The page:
Board meeting meetings and agendas are posted for the past three years, as are the district’s budgets and financial information. We like that notification of board meetings is posted in an easy-to-see area on the district’s homepage under “Upcoming Events.” Past and upcoming board meetings are also posted on a calendar (in blue) that stays on a stagnant navigational sidebar to the left as a reader browses the site. The “Board of Education” page also has a calendar (in pink) that lists the board meeting for the current month. This calendar does not include meetings for past or future months, which we found confusing.
MEETINGS (32.5) — The school district excelled in its meetings transparency. The agendas provide a good description of discussion items, answering the question of “why should I care?” for citizens who might attend. The agendas list the estimated times each item will be discussed, and calls out when the board will likely vote. On a column to the right, the agenda includes an “action requested” column, with descriptions we found particularly useful as we scanned through the agendas. The public comment section is clearly called out as “opportunity for audience” and includes detailed instructions on how to participate. The only area for improvement is to include an address of the place where the meetings are held. Minutes weren’t as detailed as some we’ve seen, but they did provide sufficient information for the public to understand what happened and what was discussed. Votes were called out in roll-call style with a specific record of how board members voted. The minutes also strive to follow the outline of the agendas. We gave bonus points to East Grand Schools for providing draft minutes and automatic email notification of their meetings.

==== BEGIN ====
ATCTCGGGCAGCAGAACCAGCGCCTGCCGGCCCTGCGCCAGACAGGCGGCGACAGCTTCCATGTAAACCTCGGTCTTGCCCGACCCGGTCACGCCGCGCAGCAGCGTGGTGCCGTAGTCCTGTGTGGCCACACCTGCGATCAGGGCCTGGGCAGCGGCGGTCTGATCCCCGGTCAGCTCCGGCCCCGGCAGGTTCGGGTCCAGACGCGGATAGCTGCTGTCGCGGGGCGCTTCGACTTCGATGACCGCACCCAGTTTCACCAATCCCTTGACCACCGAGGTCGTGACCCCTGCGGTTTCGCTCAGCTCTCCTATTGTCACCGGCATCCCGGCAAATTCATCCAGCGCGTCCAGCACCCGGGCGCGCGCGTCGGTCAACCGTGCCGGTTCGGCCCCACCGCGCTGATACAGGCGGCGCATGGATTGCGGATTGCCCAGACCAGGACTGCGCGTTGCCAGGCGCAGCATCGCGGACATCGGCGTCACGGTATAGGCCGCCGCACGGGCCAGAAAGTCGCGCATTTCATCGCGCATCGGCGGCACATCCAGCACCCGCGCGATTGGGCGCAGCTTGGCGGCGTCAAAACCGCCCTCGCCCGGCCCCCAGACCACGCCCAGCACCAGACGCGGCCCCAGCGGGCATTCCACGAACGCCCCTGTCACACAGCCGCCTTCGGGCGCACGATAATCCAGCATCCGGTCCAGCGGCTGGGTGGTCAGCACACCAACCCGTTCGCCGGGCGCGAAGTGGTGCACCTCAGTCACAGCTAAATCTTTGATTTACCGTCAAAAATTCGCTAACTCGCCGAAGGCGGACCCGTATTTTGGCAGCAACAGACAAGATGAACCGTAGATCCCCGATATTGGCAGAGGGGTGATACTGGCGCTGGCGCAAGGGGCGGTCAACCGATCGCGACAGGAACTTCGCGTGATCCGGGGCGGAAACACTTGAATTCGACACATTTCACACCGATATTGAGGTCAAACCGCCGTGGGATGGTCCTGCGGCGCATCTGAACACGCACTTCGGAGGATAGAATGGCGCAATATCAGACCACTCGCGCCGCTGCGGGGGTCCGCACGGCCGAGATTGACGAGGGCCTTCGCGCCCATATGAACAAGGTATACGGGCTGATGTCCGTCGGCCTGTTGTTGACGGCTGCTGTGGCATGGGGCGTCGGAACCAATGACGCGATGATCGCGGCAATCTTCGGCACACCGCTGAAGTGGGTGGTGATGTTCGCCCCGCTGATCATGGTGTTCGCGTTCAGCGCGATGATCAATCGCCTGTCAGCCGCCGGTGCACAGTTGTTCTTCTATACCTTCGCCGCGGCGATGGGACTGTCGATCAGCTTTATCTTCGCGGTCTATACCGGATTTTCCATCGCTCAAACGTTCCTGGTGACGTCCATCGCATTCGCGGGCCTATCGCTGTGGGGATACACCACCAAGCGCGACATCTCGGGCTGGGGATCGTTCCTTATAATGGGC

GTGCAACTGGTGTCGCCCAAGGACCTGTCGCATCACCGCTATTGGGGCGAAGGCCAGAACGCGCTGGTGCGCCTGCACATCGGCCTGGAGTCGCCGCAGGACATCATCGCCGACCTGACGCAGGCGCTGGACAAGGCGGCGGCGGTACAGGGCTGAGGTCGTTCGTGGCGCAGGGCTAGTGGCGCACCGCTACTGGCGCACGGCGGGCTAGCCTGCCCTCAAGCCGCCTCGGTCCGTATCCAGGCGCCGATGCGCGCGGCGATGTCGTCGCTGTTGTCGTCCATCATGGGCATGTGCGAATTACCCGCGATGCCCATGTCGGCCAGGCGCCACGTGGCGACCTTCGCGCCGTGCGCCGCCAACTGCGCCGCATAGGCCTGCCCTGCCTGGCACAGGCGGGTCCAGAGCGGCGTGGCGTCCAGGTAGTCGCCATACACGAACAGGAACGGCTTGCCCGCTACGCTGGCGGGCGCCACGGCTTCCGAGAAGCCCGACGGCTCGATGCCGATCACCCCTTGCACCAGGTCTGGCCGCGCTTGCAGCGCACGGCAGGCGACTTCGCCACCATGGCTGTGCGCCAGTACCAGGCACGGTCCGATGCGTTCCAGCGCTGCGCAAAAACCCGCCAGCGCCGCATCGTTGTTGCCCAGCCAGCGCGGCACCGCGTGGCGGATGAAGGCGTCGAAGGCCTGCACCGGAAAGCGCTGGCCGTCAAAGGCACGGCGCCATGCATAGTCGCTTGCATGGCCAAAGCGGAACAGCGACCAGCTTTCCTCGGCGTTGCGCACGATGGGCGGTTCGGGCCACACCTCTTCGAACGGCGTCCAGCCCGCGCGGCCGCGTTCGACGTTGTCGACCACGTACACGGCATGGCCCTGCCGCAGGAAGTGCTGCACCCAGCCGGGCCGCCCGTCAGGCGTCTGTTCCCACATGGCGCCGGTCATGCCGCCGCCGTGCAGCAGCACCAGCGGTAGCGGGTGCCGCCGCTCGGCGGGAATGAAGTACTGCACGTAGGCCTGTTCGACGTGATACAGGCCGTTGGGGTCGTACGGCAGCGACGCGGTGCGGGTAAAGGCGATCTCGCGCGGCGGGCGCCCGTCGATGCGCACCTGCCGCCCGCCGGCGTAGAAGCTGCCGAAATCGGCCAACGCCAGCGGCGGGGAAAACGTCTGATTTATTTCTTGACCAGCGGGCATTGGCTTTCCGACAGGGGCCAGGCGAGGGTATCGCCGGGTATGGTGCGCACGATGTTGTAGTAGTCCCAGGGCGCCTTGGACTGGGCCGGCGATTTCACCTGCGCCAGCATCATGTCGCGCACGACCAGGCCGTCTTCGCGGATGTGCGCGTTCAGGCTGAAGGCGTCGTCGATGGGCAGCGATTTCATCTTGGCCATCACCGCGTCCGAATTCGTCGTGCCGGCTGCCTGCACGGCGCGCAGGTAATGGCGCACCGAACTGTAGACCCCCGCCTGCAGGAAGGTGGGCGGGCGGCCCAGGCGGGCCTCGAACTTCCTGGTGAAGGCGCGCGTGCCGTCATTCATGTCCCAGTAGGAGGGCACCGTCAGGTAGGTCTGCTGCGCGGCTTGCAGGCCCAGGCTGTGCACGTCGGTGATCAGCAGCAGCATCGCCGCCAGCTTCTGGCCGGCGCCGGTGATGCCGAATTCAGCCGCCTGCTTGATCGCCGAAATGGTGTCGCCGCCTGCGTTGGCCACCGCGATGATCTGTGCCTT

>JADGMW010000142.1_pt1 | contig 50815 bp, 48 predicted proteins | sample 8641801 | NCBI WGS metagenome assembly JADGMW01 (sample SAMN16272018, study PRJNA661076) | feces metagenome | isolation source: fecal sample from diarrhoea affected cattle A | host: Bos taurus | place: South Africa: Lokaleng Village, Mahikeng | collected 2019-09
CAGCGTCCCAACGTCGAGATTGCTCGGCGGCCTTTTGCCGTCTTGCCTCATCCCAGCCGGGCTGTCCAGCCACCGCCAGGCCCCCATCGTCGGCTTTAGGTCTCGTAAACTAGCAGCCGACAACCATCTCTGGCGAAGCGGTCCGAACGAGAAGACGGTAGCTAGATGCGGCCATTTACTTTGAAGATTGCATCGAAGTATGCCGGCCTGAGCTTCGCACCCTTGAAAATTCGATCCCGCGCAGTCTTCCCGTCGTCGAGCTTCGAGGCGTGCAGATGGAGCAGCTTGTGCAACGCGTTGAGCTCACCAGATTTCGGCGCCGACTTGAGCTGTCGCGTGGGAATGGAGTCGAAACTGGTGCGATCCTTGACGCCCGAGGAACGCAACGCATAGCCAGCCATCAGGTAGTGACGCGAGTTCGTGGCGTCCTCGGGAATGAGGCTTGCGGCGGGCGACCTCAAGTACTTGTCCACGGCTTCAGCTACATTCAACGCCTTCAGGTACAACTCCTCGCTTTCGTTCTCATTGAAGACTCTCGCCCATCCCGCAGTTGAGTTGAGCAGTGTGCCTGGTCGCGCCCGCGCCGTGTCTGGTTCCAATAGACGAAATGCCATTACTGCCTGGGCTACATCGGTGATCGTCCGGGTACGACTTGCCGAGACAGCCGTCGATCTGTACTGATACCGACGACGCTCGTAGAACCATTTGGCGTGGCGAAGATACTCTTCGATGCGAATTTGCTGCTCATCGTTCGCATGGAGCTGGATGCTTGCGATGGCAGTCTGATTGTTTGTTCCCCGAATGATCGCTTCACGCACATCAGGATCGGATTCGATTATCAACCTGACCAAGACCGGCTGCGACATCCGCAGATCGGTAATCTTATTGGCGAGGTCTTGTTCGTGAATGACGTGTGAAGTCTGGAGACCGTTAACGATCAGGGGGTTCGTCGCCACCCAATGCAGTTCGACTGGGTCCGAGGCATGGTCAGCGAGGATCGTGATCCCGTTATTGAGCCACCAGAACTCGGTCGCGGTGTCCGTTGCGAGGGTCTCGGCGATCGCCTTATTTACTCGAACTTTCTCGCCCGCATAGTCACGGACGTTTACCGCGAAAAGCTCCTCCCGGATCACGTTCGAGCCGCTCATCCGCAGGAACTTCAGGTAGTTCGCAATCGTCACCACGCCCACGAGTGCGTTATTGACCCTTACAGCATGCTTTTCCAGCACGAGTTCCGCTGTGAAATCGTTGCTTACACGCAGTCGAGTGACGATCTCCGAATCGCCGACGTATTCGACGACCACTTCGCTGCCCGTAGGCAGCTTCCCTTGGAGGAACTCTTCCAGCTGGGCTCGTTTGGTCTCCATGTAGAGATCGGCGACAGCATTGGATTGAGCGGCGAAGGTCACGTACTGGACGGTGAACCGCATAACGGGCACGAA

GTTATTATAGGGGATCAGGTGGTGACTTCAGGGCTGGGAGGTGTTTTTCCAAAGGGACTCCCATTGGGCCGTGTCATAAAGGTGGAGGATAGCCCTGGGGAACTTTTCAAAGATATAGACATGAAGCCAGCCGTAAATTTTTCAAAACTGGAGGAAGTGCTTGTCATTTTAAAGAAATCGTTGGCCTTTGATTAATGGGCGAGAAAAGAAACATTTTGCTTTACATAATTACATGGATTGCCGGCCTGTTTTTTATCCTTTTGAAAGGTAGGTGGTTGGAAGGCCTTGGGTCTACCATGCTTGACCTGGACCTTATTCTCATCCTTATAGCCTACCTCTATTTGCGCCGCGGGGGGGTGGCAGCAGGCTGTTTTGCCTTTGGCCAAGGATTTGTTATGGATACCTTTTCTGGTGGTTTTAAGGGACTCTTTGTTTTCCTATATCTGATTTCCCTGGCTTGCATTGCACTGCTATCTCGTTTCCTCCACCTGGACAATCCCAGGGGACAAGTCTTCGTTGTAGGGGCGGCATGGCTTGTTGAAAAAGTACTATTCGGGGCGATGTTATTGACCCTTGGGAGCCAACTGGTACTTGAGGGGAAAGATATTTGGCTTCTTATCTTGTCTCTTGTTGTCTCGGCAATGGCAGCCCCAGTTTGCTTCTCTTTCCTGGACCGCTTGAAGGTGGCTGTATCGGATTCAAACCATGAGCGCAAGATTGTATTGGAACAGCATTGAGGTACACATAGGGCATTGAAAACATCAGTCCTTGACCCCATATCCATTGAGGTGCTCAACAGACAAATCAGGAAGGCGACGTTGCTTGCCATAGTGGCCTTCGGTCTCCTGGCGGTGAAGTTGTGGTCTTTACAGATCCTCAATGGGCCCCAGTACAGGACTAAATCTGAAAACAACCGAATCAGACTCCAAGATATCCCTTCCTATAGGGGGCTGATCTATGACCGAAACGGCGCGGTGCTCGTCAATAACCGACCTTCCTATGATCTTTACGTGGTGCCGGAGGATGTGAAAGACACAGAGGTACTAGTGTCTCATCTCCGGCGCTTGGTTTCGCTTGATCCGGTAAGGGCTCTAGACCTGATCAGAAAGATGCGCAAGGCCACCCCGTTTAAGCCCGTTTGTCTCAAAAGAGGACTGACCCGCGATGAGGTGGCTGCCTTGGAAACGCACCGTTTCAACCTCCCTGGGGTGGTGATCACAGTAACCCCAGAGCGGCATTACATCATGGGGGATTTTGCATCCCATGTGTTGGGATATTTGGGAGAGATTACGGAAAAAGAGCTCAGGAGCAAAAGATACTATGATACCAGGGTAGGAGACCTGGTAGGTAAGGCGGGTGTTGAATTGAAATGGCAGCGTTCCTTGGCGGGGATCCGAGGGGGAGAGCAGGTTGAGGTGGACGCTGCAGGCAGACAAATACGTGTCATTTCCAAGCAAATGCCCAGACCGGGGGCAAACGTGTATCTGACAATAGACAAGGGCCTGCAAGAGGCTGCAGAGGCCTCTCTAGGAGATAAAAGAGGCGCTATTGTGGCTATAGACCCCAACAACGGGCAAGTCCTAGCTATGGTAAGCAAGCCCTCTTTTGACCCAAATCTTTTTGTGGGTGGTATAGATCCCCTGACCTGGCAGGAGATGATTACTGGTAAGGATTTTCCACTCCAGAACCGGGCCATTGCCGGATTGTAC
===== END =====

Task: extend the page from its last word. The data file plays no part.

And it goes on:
With executive sessions, both East and West Grand school districts performed about the same. About 38 percent of their public meetings include executive sessions. While this number is high, we recognize school districts have a large number of employees, raising the need for closed sessions to discuss personnel issues, and they also require closed sessions to discuss sensitive student issues. That said, we encourage education boards to conduct business as much as possible in the open.
BUDGET & FINANCIAL (15) — Like West Grand, East Grand School District has room for improvement with its budget. It does include a table of contents that helps with navigation, but there’s no executive summary explaining in clear language what the numbers mean and why taxpayers should care. While individual funds have clear headings, this large budget is tedious to navigate and make sense of overall. The budget’s spreadsheets and figures are in eye-straining small type. We’d like to see number comparisons back to 2011 as well as charts and graphs to help readers understand what the numbers and trends mean. The district’s monthly check registers are generally good, but we’d like to see them include a description of what each payment is for.